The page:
On Monday, July 12, Future of Music Coalition submitted comments to the Federal Communications Commission in its media ownership rules review. Although this proceeding takes into account the whole range of American media — newspapers, television, etc. — we focused on station ownership consolidation in the broadcast radio market, because that’s what impacts musicians and fans. read more
Lately, the FCC has found itself in a tricky position with regards to two of its biggest goals: getting broadband internet to more Americans and ensuring the web remains an open platform for all users. read more
It was a cuh-rayzee week for the internet, but things are looking up.
You may recall a couple of our earlierposts where we explained how an April 2010 court decision threw the FCC’s ability to protect the open internet into serious doubt. We’re not gonna get into the whole legal to-do, but suffice it to say, there were some questions about how the Commission might move forward. read more
Groups such as the Future of Music Coalition, an organization advocating on behalf of musicians, believes a web that isn’t net neutral will end up hurting independent artists and impede the development of the internet. “Artists need access to this platform. It’s how they relate to their fans,” said Casey Rae-Hunter, FMC Communications Director in a recent interview. “We knew if the platform was open we would see innovation.” Hunter points to the success of indie rock bands like Okay Go, who have used the web to cultivate a loyal fan base. Music sites like Pandora are examples of what can occur when artists and innovators are given the chance to compete on a level playing field.
Without the reassurance that a robust regulator is preventing service providers from steering or otherwise interfering with web traffic, people like Hunter fear the Internet may tend towards favoring major label artists and ultimately marginalizing indie acts.
“(Maybe) Lady Gaga could cut a deal with an ISP but I can’t,” said Hunter, also a working musician. read more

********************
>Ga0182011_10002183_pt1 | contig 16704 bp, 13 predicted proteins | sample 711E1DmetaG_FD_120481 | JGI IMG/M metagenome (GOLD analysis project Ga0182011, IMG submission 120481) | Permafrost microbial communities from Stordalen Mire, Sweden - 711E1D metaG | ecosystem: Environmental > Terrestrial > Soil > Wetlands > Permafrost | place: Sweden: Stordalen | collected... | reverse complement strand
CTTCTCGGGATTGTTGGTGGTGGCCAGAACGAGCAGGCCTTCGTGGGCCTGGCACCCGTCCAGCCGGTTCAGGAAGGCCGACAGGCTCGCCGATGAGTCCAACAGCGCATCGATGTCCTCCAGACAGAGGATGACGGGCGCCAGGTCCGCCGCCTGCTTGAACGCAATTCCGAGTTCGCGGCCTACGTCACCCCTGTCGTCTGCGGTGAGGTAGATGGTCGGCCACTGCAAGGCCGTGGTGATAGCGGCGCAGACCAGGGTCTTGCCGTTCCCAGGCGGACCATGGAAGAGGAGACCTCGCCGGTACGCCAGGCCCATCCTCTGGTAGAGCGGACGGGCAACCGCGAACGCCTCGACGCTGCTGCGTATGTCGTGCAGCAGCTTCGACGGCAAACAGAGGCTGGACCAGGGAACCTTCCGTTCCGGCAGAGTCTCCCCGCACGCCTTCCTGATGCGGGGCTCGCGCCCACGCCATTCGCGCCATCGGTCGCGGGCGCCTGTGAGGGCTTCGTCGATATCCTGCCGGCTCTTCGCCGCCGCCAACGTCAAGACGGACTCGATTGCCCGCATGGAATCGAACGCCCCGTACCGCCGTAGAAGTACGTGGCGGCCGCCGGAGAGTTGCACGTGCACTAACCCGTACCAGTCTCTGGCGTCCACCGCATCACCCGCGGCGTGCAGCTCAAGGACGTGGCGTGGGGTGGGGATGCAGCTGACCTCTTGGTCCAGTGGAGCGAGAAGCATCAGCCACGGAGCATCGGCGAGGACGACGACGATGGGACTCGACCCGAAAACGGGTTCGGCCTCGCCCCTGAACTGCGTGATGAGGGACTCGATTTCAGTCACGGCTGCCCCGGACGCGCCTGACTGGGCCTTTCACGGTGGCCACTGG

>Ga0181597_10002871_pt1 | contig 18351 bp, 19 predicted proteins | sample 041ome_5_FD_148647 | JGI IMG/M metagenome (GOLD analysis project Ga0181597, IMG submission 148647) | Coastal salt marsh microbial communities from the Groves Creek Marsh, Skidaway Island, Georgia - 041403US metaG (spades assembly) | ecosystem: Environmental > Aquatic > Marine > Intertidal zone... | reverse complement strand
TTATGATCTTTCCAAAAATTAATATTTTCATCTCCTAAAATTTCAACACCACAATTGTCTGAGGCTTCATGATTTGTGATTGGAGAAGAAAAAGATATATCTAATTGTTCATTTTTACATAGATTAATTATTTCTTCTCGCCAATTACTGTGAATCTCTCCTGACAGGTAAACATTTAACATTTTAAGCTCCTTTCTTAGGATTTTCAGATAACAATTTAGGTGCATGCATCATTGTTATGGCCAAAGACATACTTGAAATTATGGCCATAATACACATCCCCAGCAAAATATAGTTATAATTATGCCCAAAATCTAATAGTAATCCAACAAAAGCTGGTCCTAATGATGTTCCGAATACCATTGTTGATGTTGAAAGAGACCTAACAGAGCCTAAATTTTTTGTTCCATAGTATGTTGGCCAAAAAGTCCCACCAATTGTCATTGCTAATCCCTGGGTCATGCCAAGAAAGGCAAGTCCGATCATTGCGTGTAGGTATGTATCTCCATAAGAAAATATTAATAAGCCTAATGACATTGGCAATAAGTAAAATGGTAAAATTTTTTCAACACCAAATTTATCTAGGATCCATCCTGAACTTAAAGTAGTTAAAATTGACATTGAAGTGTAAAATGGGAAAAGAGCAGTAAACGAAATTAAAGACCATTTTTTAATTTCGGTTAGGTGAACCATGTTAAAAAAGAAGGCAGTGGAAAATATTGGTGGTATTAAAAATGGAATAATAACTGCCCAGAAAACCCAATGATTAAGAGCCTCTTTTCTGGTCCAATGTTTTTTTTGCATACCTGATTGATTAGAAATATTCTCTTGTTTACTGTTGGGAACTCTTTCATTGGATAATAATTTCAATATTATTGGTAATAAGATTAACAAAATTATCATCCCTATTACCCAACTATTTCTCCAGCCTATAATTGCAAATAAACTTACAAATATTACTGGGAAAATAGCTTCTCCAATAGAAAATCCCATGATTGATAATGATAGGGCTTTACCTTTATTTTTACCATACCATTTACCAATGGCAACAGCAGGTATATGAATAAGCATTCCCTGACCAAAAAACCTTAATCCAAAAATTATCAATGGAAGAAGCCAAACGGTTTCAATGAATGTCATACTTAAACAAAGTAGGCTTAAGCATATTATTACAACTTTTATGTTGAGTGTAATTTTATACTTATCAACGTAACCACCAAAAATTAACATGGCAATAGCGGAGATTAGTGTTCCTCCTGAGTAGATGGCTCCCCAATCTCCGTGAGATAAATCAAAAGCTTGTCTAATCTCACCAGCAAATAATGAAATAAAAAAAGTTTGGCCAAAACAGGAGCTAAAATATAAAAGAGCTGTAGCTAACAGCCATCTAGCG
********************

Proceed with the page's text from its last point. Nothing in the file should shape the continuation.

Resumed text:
It was a great weekend for listening to FMC folks talk about our favorite subject: the intersection of music and policy.
On Saturday, FMC Policy Director Michael Bracy chatted with Windy City music scribes Greg Kot and Jim DeRogatis on "Sound Opinions" — a weekly talk show from Chicago Public Radio and American Public Media. read more
[Today's post is by theater maven and FMC Operations Coordinator Nicole Duffey]
Do you own a wireless microphone?
If so, take a moment to check out its specs — chances are it uses a part of the 700 MHz band of the electromagnetic spectrum to do its thing. If so, you’ll have to stop using your wireless mic this June. If you don’t, you could be putting someone’s life in danger.
Move over, George Lucas, Steven Spielberg and Peter Jackson: FMC has created a movie trilogy that will dazzle the senses, uplift the human spirit, and maybe even win an Oscar or two. After a grueling 72 day shoot, we are proud to announce the world premiere of a new series of videos briefly explaining policy issues that impact musicians. And, unlike the Harry Potter movies, you don't even have to watch them in order.
In the first video, FMC Communications Director Casey Rae-Hunter discusses a topic that you may have come across in your RSS reader lately: net neutrality.
Net neutrality is the principle that protects the open internet. Without it, the web could change dramatically, and probably for the worst. If you're a musician who depends on the internet to promote your music, sell merch, book tours, interact with fans – and who isn't? — you should definitely familiarize yourself with the issue. This video will give you the basics on net neutrality and how it relates to musicians and fans. If you don’t have much time, don’t worry — it’s under four minutes. read more
Across town, another DC-based group, the Future of Music Coalition, was ready to engage. “Everyone is trying to figure out what the next steps are,” Casey Rae-Hunter,
Communications Director at the Coalition told Digital Music News.
Suddenly the debate is more energized, and according to Rae-Hunter, issues like Congressional involvement and aspects of the Administration-backed National Broadband Plan are getting greater attention. “This ramps up a very spirited and interesting debate,” the director shared. read more